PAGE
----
HUNTINGTON — “Historic” and “unprecedented” were two words used by economists and economic development officials to describe COVID-19’s effect on West Virginia’s economy Thursday.

A virtual meeting on the topic was hosted by the Bureau of Business and Economic Research (BBER) at West Virginia University’s John Chambers College of Business and Economics.

“This recession came completely out of the blue and had nothing to do with underlying economic causes,” said John Deskins, BBER director. “As some economists have pointed out, this is a recession by design. We intentionally closed businesses and told people to stay home. This recession is not driven by economic issues, but instead by public health issues.”

Despite unprecedented and historic job losses and other negative economic data during the coronavirus environment, Deskins and others participating in the meeting said they remain optimistic for a “V-shaped” recovery.

A V-shaped recovery is characterized by a quick and sustained recovery in measures of economic performance after a sharp economic decline. Because of the speed of economic adjustment and recovery in macroeconomic performance, a V-shaped recovery is a best-case scenario, given the recession, according to Deskins.

“While the recovery is likely going to be a slow recovery, we are seeing some indicators that a V-shaped recovery could happen,” he said.

One of those indicators came from Andy Bauer with the Federal Reserve Bank of Richmond.

“We have seen a 17.7% increase in consumer spending in May,” Bauer said. “Consumers have received large amounts of income through the CARES Act and have money to spend. Also, applications for mortgages have increased sharply back to February numbers. However, there is still a lot of uncertainty, and the economic recovery depends on how the pandemic acts in the second half of the year.”

West Virginia saw unprecedented job losses from mid-February to mid-April, Deskins reported.

“West Virginia lost 94,000 jobs,” Deskins said. “That was 13% of all jobs in the state.”

Deskins said the leisure and hospitality industry has been hit the hardest.

“They lost 53% of all jobs in that time period,” he said. “However, they have gained back 8.8% of those jobs since then.”

Deskins added that the state has gained back 13,000 jobs since mid-April, which is a 2% rebound.

“These are very encouraging numbers, and we have hope for continued, steady progress,” he said.

The state’s unemployment rate was around 4.9% before the pandemic and skyrocketed to 16% in April.

“This unprecedented spike peaked at 146,566 West Virginia weekly unemployment insurance benefits filings the week of April 18, and we are down about halfway to 76,609 filings the week of June 13,” he said. “This is a good sign that economic recovery is taking place.”

Deskins said coal production in the state dropped 30% since the pandemic started.

“Coal production in January was in the mid-90 ton range and is now in the mid-60 ton range,” he said. “This is a real punch in the gut to West Virginia’s economy, and we don’t know how long this will last.”

Deskins added that natural gas production is down 7% this year.

West Virginia Commerce Secretary Ed Gaunch said while it’s hard to make policy during the pandemic, he is also seeing some good things starting to happen.

“We are excited about tourism in West Virginia, and we have seen record reservations at our state parks,” he said. “We are seeing more regionalism in economic development with good results. We are also developing new programs to attract remote workers and businesses to the state. So there are opportunities for us during this time.”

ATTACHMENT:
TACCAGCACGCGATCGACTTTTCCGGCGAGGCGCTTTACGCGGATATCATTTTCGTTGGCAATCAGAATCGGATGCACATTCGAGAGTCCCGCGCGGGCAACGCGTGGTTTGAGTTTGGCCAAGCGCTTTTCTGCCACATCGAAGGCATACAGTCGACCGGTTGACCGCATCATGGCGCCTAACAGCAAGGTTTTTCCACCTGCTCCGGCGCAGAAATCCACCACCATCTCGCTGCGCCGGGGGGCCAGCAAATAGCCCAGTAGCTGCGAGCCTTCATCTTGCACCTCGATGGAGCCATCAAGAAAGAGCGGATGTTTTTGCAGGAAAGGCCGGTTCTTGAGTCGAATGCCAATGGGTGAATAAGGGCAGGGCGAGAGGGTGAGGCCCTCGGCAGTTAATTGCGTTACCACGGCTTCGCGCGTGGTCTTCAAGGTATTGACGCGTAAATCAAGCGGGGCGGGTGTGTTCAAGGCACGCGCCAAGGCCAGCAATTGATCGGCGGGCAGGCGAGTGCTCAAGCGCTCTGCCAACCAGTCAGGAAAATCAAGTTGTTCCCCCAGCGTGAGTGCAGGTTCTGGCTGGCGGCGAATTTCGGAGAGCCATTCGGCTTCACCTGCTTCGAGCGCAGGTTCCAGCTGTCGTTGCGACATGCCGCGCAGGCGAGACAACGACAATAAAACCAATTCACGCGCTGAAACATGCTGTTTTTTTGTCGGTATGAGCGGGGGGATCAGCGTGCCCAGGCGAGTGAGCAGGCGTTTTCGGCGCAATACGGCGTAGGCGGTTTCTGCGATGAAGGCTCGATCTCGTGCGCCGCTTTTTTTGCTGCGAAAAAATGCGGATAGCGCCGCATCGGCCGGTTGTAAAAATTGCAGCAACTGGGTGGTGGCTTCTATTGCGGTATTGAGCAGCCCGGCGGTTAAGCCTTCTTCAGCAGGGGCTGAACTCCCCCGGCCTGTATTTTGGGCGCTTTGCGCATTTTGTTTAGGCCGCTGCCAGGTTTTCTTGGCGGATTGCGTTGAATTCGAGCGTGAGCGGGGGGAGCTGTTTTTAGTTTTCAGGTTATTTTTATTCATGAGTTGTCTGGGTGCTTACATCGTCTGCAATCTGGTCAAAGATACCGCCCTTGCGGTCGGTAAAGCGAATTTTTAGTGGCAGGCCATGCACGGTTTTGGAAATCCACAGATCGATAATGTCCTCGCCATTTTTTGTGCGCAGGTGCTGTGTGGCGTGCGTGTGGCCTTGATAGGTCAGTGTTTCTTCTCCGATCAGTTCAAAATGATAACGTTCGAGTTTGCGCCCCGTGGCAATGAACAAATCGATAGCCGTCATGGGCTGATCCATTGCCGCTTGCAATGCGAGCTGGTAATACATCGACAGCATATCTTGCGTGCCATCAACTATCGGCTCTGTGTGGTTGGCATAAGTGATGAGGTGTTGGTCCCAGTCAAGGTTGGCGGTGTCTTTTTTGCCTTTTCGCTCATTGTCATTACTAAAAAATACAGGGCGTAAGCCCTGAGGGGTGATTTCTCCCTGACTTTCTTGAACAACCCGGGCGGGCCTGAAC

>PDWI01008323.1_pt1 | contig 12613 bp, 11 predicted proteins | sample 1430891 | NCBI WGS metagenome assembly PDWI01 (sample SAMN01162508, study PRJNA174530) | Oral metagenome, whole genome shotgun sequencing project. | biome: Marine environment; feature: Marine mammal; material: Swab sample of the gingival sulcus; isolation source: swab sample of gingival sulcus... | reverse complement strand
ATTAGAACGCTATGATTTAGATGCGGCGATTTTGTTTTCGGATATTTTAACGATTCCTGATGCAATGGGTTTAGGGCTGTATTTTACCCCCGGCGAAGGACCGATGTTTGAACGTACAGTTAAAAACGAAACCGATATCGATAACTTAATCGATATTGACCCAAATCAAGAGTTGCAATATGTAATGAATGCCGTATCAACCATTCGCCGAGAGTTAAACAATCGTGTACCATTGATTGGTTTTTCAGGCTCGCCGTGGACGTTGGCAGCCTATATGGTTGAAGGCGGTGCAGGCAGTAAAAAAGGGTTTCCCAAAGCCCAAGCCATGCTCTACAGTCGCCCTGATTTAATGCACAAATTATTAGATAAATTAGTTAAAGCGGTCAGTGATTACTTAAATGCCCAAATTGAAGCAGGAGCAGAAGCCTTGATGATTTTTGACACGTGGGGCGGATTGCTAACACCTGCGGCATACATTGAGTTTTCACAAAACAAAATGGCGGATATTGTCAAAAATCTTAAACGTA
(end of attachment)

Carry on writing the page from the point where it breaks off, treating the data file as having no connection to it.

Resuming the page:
Debra Martin, director of the West Virginia Small Business Development Center (WV SBDC), said her agency has been helping small businesses access federal programs, like the Paycheck Protection Program (PPP) established by the Coronavirus Aid, Relief and Economic Security (CARES) Act.

“We have received over 3,000 questions from small businesses since early March,” she said. “We found that 25% to 50% of them didn’t pursue the program because they didn’t know how it works. There is still funding available until June 30, so we encourage all small businesses that want to pursue this program to give us a call so we can help them with their applications.”

Michael Graney, executive director of the West Virginia Development Office, said his agency is working on stabilizing companies and connecting them with resources.

“We have been working on recapitalizing a number of revolving loan funds and companies’ short-term capital needs,” he said. “We have to figure out how to fill that need. The development office is fully engaged to make a V-shaped recovery.”

Deskins says while this is not the worst economy West Virginia has faced, it’s still historic in its sudden and sharp downturn.

“It got so bad, so fast, and we’ve never seen that before,” he said. “The Great Depression took three years to reach its peak.”

Deskins said health policy and the extent of the virus will greatly dictate the path of growth for West Virginia in the second half of 2020 and in 2021.

“The longer the pandemic goes on, the longer the underlying damage to the economy and the longer it will take to recover,” he said. “We are currently looking at some of that underlying damage, like permanent business closures and bankruptcies, which could indicate a longer recovery period. Also, if we see a spike in West Virginia in COVID-19 cases, like we are seeing in several other states, then the economic forecast changes.

“Another shutdown could put us back to where we started at the beginning of this pandemic.”

Follow reporter Fred Pace at Facebook.com/FredPaceHD and via Twitter @FredPaceHD.